An Interactive Musical Timeline of Mass Shootings in the U.S. since 1982

Since first publishing a report in 2012, the magazine Mother Jones has been continuously maintaining a crowd-sourced spreadsheet of dates, locations, casualties, and other metrics for each instance of a mass shooting that has occurred in the US since 1982. A mass shooting is defined by the FBI and other criminal-justice experts as “a single attack in a public place in which four or more victims were killed.”

This project was a result of an assignment for the class “Interactive Music” during the Spring of 2018 at ITP at NYU Tisch School of the Arts. We were challenged to imagine and perform a completely novel musical score––namely, one that did not use traditional music notation. To that end, I have conceived of Mother Jones’ dataset as my musical score. Each column of data corresponds to different audio events within a browser-based program. I use Tone.js and Moment.js Javascript libraries to generate the audio and time it out. Mozart’s “Requiem” provides the basis for the chord progression. The audio events occur in concert with a p5.js animation over a map of the US, with the shootings visualized in their respective locations as ellipses sized according to casualty counts. Viewers may hover their mouse over each ellipse to receive a detailed description of the shooting as provided by Mother Jones. After a few minutes of continuous play, a button with the word “Enough” begins to fade in. The song and animation will loop infinitely unless the viewer clicks the button, which will lead them to information about anti-gun-violence advocacy, leaving them with the option to make a call to their local representative.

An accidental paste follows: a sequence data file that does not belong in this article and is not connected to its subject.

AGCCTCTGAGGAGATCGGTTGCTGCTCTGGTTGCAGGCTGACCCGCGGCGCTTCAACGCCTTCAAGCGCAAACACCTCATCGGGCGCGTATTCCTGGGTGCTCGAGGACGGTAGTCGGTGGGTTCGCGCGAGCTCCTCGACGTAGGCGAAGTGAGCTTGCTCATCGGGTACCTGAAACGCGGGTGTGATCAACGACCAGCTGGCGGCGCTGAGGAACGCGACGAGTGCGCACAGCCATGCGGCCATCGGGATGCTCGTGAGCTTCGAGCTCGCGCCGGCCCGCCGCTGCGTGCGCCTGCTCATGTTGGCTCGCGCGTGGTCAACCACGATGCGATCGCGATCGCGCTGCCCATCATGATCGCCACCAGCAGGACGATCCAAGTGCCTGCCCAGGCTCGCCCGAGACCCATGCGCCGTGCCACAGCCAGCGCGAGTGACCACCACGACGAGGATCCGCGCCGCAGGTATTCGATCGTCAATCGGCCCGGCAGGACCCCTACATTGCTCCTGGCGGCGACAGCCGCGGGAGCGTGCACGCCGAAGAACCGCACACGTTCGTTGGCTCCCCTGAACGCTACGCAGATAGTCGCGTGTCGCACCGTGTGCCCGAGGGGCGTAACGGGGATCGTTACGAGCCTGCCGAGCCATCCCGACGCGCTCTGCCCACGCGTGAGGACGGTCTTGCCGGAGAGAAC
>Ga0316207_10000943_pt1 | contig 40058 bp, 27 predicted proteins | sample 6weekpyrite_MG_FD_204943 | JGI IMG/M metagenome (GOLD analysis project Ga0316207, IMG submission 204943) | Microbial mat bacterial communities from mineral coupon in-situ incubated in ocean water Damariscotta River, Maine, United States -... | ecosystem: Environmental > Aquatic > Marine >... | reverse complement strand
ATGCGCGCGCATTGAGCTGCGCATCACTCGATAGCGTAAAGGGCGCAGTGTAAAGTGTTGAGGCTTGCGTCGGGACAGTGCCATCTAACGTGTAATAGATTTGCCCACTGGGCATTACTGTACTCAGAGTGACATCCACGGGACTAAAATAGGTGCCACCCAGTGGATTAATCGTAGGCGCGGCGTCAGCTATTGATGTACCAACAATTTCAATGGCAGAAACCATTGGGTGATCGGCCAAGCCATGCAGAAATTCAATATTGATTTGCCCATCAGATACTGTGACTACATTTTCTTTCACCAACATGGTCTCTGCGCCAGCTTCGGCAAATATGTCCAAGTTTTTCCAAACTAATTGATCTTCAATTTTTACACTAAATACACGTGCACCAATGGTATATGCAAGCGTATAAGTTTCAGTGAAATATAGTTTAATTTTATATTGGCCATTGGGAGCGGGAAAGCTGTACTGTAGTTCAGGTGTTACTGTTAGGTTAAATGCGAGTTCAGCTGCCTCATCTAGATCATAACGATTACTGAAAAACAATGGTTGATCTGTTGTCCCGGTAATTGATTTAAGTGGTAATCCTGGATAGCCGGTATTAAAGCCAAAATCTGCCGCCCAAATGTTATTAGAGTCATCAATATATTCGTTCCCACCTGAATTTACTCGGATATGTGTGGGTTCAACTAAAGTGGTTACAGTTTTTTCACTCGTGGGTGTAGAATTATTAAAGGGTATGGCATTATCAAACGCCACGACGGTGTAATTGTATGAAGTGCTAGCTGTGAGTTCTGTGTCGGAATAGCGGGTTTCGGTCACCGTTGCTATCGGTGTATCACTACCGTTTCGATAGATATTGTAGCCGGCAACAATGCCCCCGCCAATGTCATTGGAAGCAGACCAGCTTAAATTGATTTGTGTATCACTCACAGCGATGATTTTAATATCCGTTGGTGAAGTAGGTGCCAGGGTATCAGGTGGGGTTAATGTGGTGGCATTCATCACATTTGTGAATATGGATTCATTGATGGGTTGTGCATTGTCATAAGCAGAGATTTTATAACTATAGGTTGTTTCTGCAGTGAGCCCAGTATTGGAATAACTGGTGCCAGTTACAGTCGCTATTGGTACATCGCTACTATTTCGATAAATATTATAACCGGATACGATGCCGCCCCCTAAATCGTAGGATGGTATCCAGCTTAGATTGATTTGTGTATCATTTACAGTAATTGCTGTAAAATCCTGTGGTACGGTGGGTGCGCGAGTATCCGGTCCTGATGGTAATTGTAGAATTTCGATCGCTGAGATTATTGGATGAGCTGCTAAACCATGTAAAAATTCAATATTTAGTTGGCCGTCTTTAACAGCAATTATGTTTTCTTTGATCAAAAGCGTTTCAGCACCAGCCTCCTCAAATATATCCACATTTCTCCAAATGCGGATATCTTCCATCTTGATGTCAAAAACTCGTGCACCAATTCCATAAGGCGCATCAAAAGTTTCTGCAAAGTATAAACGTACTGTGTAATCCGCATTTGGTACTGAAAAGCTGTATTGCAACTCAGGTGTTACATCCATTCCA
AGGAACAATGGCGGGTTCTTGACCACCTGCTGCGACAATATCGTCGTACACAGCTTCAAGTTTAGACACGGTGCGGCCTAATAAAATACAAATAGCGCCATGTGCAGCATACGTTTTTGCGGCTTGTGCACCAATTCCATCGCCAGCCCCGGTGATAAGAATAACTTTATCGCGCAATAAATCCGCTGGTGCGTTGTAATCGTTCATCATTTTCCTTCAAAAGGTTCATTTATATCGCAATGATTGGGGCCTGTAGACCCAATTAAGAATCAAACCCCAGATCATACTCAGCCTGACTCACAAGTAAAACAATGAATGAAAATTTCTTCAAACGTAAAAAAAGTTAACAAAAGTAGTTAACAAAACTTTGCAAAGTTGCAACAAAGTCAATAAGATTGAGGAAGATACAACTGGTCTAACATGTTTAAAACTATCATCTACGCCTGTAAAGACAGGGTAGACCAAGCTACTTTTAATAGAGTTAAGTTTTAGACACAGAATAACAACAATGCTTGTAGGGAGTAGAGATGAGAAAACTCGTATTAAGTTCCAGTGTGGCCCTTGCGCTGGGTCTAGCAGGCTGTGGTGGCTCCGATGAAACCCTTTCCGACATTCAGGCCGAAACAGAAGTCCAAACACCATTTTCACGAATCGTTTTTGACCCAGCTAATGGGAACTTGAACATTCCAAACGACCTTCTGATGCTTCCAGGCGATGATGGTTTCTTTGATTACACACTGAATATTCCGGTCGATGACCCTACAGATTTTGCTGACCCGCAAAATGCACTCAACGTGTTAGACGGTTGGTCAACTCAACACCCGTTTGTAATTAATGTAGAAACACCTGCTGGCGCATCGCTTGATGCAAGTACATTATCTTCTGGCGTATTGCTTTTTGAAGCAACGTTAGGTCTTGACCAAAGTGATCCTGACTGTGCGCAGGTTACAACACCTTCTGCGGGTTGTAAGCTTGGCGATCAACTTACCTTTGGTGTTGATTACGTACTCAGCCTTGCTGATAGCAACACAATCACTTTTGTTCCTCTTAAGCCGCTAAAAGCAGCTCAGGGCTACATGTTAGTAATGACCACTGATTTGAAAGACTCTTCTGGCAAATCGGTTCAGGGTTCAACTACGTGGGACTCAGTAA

Like the shootings in real life, nothing will change unless those who are able to act. The “Enough” button is an attempt to connect form to function: what is the point of aestheticizing data this fraught? Can there be a tangible connection between aesthetics and action? How can music be used to make subjects that might otherwise be paralyzing and overwhelming accessible and knowable? Put another way: how can music move us?

This is an open source project. See the original article and source code.